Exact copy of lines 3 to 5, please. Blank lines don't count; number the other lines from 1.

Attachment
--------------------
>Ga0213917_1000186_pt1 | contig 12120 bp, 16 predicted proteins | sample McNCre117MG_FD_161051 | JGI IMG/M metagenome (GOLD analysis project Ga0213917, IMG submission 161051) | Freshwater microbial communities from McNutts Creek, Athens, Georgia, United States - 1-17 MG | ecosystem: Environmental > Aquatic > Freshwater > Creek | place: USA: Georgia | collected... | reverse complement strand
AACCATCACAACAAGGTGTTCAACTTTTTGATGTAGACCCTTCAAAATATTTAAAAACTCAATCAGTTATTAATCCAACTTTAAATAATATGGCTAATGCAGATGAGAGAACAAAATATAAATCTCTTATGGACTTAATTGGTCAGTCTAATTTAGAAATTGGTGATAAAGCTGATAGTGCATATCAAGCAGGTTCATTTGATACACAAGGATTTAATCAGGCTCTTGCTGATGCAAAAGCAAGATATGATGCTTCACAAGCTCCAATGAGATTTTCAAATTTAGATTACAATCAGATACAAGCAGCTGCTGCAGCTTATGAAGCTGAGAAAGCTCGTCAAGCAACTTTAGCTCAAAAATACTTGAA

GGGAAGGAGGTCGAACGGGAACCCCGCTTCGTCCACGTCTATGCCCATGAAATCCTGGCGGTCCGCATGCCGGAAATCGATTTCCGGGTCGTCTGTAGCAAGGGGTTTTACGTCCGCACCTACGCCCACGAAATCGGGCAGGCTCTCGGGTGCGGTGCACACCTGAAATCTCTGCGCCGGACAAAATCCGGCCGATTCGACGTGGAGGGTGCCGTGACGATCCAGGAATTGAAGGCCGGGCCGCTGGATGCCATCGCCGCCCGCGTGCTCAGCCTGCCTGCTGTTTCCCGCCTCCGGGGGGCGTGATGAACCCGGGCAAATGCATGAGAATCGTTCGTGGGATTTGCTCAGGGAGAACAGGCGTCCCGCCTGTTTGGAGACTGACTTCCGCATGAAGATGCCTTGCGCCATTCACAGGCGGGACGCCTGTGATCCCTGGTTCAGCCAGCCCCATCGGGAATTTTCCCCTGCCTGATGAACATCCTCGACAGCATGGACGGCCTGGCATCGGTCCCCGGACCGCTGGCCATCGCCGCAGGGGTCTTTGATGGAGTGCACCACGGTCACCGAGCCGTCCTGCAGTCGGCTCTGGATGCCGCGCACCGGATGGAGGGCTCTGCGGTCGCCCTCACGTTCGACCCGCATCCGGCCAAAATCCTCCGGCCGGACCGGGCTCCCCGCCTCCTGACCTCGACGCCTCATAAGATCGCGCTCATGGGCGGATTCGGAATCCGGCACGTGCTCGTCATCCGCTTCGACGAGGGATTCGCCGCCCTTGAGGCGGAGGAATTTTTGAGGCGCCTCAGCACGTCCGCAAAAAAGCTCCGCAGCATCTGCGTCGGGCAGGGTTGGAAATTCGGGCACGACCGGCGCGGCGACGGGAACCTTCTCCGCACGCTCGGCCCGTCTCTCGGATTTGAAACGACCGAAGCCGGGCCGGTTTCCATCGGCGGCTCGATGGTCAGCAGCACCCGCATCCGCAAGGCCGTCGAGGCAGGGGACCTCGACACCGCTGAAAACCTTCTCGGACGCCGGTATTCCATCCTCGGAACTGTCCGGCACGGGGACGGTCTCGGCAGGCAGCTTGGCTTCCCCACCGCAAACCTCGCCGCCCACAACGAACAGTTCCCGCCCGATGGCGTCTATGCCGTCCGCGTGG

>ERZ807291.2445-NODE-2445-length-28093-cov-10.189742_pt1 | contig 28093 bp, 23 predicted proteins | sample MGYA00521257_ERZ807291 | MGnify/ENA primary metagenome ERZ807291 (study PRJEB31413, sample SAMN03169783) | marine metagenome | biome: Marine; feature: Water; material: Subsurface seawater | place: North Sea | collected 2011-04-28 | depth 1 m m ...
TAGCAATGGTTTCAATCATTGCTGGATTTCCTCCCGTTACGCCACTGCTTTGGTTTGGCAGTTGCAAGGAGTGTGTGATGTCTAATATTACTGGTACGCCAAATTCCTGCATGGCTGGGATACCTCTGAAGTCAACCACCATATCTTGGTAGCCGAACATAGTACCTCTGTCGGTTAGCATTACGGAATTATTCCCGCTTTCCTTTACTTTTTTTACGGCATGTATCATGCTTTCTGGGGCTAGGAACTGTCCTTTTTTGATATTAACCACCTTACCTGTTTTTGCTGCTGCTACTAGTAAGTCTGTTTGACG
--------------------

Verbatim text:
GGGAAGGAGGTCGAACGGGAACCCCGCTTCGTCCACGTCTATGCCCATGAAATCCTGGCGGTCCGCATGCCGGAAATCGATTTCCGGGTCGTCTGTAGCAAGGGGTTTTACGTCCGCACCTACGCCCACGAAATCGGGCAGGCTCTCGGGTGCGGTGCACACCTGAAATCTCTGCGCCGGACAAAATCCGGCCGATTCGACGTGGAGGGTGCCGTGACGATCCAGGAATTGAAGGCCGGGCCGCTGGATGCCATCGCCGCCCGCGTGCTCAGCCTGCCTGCTGTTTCCCGCCTCCGGGGGGCGTGATGAACCCGGGCAAATGCATGAGAATCGTTCGTGGGATTTGCTCAGGGAGAACAGGCGTCCCGCCTGTTTGGAGACTGACTTCCGCATGAAGATGCCTTGCGCCATTCACAGGCGGGACGCCTGTGATCCCTGGTTCAGCCAGCCCCATCGGGAATTTTCCCCTGCCTGATGAACATCCTCGACAGCATGGACGGCCTGGCATCGGTCCCCGGACCGCTGGCCATCGCCGCAGGGGTCTTTGATGGAGTGCACCACGGTCACCGAGCCGTCCTGCAGTCGGCTCTGGATGCCGCGCACCGGATGGAGGGCTCTGCGGTCGCCCTCACGTTCGACCCGCATCCGGCCAAAATCCTCCGGCCGGACCGGGCTCCCCGCCTCCTGACCTCGACGCCTCATAAGATCGCGCTCATGGGCGGATTCGGAATCCGGCACGTGCTCGTCATCCGCTTCGACGAGGGATTCGCCGCCCTTGAGGCGGAGGAATTTTTGAGGCGCCTCAGCACGTCCGCAAAAAAGCTCCGCAGCATCTGCGTCGGGCAGGGTTGGAAATTCGGGCACGACCGGCGCGGCGACGGGAACCTTCTCCGCACGCTCGGCCCGTCTCTCGGATTTGAAACGACCGAAGCCGGGCCGGTTTCCATCGGCGGCTCGATGGTCAGCAGCACCCGCATCCGCAAGGCCGTCGAGGCAGGGGACCTCGACACCGCTGAAAACCTTCTCGGACGCCGGTATTCCATCCTCGGAACTGTCCGGCACGGGGACGGTCTCGGCAGGCAGCTTGGCTTCCCCACCGCAAACCTCGCCGCCCACAACGAACAGTTCCCGCCCGATGGCGTCTATGCCGTCCGCGTGG

>ERZ807291.2445-NODE-2445-length-28093-cov-10.189742_pt1 | contig 28093 bp, 23 predicted proteins | sample MGYA00521257_ERZ807291 | MGnify/ENA primary metagenome ERZ807291 (study PRJEB31413, sample SAMN03169783) | marine metagenome | biome: Marine; feature: Water; material: Subsurface seawater | place: North Sea | collected 2011-04-28 | depth 1 m m ...
TAGCAATGGTTTCAATCATTGCTGGATTTCCTCCCGTTACGCCACTGCTTTGGTTTGGCAGTTGCAAGGAGTGTGTGATGTCTAATATTACTGGTACGCCAAATTCCTGCATGGCTGGGATACCTCTGAAGTCAACCACCATATCTTGGTAGCCGAACATAGTACCTCTGTCGGTTAGCATTACGGAATTATTCCCGCTTTCCTTTACTTTTTTTACGGCATGTATCATGCTTTCTGGGGCTAGGAACTGTCCTTTTTTGATATTAACCACCTTACCTGTTTTTGCTGCTGCTACTAGTAAGTCTGTTTGACG